Photo by Andrew Ferguson/ Tennessee Athletics
Tennessee head coach Rick Barnes met with the media Thursday ahead of the Vols’ Saturday showdown with Kentucky at Thompson-Boling Arena.
The Vols are winners of five straight and playing perhaps their best basketball of the season while Kentucky has struggled, losers of three of its first four SEC games.
The rivalry matchup has an extra flare to it as Tennessee is retiring Chris Lofton’s No. 5 jersey at halftime of the game.
Barnes discussed Kentucky’s recent struggles, Chris Lofton and much more ahead of Saturday’s matchup.
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On what he’s seen from Kentucky
“What I know is the respect I have for John Calipari and his program. What he’s meant not only to the University of Kentucky but to college basketball in general. When you think of his teams, all I know is they always get better. Always. I don’t care what has happened up to this point with either the University of Kentucky or the University of Tennessee. You can throw all of that out. It’s going to be a game where both teams are going to play hard, going to try to get better. So we’re going to have to be ready to play. You go back and look, like a lot of teams in college basketball, they’ve had injuries they’re dealing with. I’m not sure he’s had his whole team together all year. One thing I do know, that his teams always play better and play their best basketball late in the year. Hope that people can say the same thing about us, that we’re going to get better and we’re still going to play our best basketball later on.”
On the success they’ve had against Kentucky at Thompson-Boling Arena, winning five of seven
“One, I think you’ve got to give Kentucky a lot of credit for when they go on the road. They’ve had great success in that program. Certainly since John has been there, he’s taken it to a different level, where people expect. It’s like one of those basketball programs that, wherever they go, people want to come seem them play. Your fans get excited. I think most would say you’re envious of that, you want that. We want that wherever we go. We want to build it. But it takes a long, long time over many, many years, which Kentucky has been successful in basketball, you go back, what, 40s, 50s, I don’t think there’s a decade they haven’t had great success. So it’s a compliment to the people that have coached there, that have not only carried that one but improved it. I can tell you, John Calipari has improved it as much as any coach they’ve ever had.”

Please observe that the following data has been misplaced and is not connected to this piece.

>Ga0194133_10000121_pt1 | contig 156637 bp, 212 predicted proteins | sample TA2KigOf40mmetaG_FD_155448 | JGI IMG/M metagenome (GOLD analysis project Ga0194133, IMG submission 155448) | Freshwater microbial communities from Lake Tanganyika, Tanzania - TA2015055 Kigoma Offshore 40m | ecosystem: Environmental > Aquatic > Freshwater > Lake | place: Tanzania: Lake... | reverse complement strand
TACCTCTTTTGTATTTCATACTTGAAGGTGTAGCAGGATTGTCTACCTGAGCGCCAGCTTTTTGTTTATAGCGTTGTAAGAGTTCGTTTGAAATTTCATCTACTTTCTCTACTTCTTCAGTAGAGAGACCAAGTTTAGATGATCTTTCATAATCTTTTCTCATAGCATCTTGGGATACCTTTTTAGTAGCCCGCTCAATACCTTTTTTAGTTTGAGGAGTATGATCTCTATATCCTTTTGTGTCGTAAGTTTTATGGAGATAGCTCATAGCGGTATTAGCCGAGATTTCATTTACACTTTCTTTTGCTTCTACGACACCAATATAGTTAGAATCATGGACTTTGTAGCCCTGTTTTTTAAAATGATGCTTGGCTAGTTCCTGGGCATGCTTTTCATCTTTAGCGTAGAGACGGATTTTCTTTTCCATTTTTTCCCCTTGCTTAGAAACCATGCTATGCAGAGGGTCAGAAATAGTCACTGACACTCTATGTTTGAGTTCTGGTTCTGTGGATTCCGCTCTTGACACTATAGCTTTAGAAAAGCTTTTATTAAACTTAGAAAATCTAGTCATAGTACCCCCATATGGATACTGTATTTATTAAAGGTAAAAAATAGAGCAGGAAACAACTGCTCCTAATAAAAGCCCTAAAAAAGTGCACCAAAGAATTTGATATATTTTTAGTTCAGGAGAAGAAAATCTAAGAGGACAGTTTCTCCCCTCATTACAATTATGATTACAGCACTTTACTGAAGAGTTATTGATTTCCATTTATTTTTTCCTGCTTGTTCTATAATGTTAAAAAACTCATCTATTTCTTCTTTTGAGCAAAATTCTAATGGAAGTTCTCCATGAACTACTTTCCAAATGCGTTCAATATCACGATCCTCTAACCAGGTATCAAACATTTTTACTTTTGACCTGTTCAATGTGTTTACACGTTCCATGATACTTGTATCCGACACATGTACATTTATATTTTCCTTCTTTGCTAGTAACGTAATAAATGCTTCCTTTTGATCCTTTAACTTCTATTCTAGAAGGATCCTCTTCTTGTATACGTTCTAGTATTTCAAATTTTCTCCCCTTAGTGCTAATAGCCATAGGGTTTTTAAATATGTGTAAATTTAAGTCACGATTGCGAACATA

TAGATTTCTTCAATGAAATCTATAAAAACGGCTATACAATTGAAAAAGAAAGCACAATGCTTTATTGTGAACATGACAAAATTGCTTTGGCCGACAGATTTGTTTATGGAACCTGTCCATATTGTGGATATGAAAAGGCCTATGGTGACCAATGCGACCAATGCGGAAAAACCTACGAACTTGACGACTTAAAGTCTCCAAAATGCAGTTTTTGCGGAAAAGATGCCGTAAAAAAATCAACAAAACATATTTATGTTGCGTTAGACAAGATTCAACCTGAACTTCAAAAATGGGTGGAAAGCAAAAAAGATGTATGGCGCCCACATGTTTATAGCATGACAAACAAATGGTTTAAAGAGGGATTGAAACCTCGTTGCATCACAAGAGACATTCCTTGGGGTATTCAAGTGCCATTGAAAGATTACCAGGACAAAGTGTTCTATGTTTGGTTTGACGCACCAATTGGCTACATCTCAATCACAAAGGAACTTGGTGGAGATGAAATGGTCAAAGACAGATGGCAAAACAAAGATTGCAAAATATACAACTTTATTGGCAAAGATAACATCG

On what Chris Lofton has meant to the Tennessee basketball program
“We all should be excited for Chris. When you think about, I’ve never met anyone that can say ill thing about Chris. When you come into a situation like we did eight years ago, and you want to build something special, but you also know you need past players and people involved to help you do that, he embraced us. He really, from the time he came around, one, because he loves this university so much. The second thing is he loves being in the gym. I think our players had a chance up close to see a real professional go at his craft and see what he needs to do. But lay that aside, the kind of person he is and what he stands for, his love for the Lord and the way that he’s real, he’s as real as can be. Then you throw in the fact that he had to fight cancer. He’s such a great person. And it’s more. The way he loves the program. I don’t know of any era that doesn’t love him because of the way he loves this place.”
On what makes Oscar Tshiebwe such an effective rebounder
“Effort. Got a great second, third lift off the ground. Great angle player. Terrific hands. Really quick with the ball. Quick with hands from his shoulders over his head. Extends, plays with extension. Willing to leave his area to go get rebounds. But he’s got really good body control. He doesn’t have to be so much technically correct in terms of footwork, he just has a knack. And when he rebounds, he has a great touch around the rim. Rebounding, as we know, it’s effort. It’s also in some DNA. He’s definitely got it in his DNA.”
On the importance of containing Oscar Tshiebwe